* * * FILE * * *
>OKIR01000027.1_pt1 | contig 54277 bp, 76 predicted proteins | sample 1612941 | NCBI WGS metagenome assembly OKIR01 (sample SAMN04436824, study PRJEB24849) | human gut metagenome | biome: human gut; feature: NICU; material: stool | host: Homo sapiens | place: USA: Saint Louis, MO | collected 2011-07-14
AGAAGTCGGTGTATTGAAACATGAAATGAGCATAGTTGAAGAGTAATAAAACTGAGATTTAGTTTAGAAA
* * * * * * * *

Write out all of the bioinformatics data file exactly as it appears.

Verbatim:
>OKIR01000027.1_pt1 | contig 54277 bp, 76 predicted proteins | sample 1612941 | NCBI WGS metagenome assembly OKIR01 (sample SAMN04436824, study PRJEB24849) | human gut metagenome | biome: human gut; feature: NICU; material: stool | host: Homo sapiens | place: USA: Saint Louis, MO | collected 2011-07-14
AGAAGTCGGTGTATTGAAACATGAAATGAGCATAGTTGAAGAGTAATAAAACTGAGATTTAGTTTAGAAA